Bewilderness by Karen Tucker
"That night, when I met Luce's eyes in the dim of her beat-up Impala, an old metal ballad playing low-key in the background, the stink of our armpits rising into the air, I sensed she understood me better than anyone, including my own mother. A long moment passed between us. Together we walked into those woods."
Irene, a lonely nineteen-year-old in rural North Carolina, works long nights at the local pool hall, serving pitchers and dodging drunks. One evening, her hilarious, magnetic coworker Luce invites her on a joy ride through the mountains to take revenge on a particularly creepy customer. Their adventure not only spells the beginning of a dazzling friendship, it seduces both girls into the mysterious world of pills and the endless hustles needed to fund the next high.
Together, Irene and Luce run nickel-tossing scams at the county fair and trick dealers into trading legit pharms for birth-control pills. Everything is wild and wonderful until Luce finds a boyfriend who wants to help her get clean. Soon the two of them decide to move away and start a new, sober life in Florida—leaving Irene behind.
What I thought
Bewilderness is an emotionally gripping tale about the unbreakable bond between two best friends caught in the clasps of addiction. I felt captivated by Karen Tucker's novel right away.
The story is emotionally charged, heartbreaking at times, with a sprinkling of humour as Irene recounts past memories and what her and Luce used to get up to. I found myself growing attached to both Luce and Irene as their characters developed with the story.
Bewilderness transitions between the then and now so seamlessly, as Irene recounts memories of her and Luce, and their hopes and dreams. Although it seems like a relatively normal story from the plot, it was told in an extraordinary manner. The prose is both beautiful and deeply thought provoking.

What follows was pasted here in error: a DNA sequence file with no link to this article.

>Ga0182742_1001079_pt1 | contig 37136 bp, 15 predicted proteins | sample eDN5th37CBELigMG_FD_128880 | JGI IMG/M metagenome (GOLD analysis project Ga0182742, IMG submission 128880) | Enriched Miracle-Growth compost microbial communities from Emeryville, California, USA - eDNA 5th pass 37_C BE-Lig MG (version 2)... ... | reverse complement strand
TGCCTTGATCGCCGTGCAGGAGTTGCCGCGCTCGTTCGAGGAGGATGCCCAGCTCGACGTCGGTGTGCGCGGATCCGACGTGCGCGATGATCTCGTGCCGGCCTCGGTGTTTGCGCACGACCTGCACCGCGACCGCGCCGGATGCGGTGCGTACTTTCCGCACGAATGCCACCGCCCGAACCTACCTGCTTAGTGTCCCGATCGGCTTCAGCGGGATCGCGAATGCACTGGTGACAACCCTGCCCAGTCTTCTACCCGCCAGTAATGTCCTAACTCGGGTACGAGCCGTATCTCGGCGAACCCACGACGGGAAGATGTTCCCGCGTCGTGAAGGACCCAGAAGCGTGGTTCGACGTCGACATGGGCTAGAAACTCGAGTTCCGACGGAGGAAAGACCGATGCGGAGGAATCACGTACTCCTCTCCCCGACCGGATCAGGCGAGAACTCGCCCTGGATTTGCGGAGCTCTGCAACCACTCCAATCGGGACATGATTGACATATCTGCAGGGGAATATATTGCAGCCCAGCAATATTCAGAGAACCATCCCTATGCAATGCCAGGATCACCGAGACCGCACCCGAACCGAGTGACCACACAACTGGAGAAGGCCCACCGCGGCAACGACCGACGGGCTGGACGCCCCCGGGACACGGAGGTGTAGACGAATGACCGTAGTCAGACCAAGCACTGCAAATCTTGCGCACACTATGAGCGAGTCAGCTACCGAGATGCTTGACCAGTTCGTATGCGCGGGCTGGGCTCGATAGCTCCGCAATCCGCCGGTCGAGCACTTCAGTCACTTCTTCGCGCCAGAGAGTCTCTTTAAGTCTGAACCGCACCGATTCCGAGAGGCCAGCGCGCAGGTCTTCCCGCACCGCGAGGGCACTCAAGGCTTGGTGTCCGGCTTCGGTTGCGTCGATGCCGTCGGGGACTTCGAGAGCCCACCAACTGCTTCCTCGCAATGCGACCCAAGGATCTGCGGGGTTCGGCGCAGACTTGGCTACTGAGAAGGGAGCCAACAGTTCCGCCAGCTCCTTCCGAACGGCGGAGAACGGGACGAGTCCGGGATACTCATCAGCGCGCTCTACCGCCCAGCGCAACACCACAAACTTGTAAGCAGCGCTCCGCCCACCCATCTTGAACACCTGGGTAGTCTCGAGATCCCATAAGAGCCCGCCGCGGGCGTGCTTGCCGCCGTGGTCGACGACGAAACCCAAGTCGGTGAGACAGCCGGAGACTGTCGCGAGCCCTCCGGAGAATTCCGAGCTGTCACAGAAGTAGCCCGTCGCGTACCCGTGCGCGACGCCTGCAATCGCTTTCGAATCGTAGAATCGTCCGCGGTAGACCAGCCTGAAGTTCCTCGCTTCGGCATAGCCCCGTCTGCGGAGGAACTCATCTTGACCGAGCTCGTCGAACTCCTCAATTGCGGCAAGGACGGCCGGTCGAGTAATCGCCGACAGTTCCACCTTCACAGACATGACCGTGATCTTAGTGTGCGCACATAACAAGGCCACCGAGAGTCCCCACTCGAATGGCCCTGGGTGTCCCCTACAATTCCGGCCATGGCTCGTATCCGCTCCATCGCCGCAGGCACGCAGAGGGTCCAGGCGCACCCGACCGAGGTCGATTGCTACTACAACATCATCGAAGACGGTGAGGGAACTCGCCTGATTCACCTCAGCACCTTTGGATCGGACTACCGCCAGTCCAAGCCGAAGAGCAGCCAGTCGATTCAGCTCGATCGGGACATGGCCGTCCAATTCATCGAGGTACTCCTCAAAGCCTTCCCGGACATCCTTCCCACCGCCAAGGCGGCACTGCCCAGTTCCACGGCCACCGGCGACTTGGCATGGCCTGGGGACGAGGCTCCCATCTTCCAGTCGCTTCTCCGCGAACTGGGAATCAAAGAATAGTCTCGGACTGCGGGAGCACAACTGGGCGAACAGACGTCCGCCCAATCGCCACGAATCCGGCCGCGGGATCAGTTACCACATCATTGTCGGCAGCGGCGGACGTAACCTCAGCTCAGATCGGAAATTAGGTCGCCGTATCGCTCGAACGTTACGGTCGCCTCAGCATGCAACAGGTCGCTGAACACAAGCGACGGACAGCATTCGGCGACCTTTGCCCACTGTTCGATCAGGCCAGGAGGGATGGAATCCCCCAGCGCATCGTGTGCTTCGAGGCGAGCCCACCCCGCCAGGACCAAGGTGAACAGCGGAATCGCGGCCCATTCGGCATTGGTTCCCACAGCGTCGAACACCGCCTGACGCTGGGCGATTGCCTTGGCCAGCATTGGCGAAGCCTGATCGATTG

"We could even move to Florida is she wanted. Buy a sweet beachfront cottage where you could hear seagulls and smell the ocean. Open our own restaurant - a cozy breakfast spot with amazing coffee and homemade doughnuts, the kind of place that had a line of locals out the door every morning and closed at noon or one at the latest. After that, Luce and I would have the rest of the day to ourselves."
Irene and Luce's love for one another is apparent, and gorgeously portrayed. They are each other's ride or die, is the only way I can think to describe it, with Irene seeming to be the true caretaker, and the being story told from her perspective.
Bewilderness is deeply layered, and Tucker paints an very accurate picture of addiction throughout. The characters were also extremely realistic, in a way that either of them could have been people in my own life.
I felt completely absorbed by Bewilderness, compelled to keep reading, and found it hard to put down, reading the entire novel in a couple of sittings. There's no lull in this book. I felt fully engaged in the story from beginning to end. I've read over one hundred and seventy books so far this year, and at the time of writing this, I'd say that this novel is well within my top twenty.
Karen Tucker was born and raised in North Carolina. Her short fiction had appeared in The Missouri Review, The Yale Review Online, Boulevard, EPOCH, Tin House Online, American Literary Review, Salamander, Carve Magazine, and elsewhere. Her awards include an Elizabeth George Foundation Grant for Emerging Writers, a PEO Scholar Award, the George M. Harper Award for Creative Writing, the Jerome Stern Series Spotlight Award in fiction, and a scholarship to Longleaf Writers Conference. She teaches fiction writing at UNC Chapel Hill.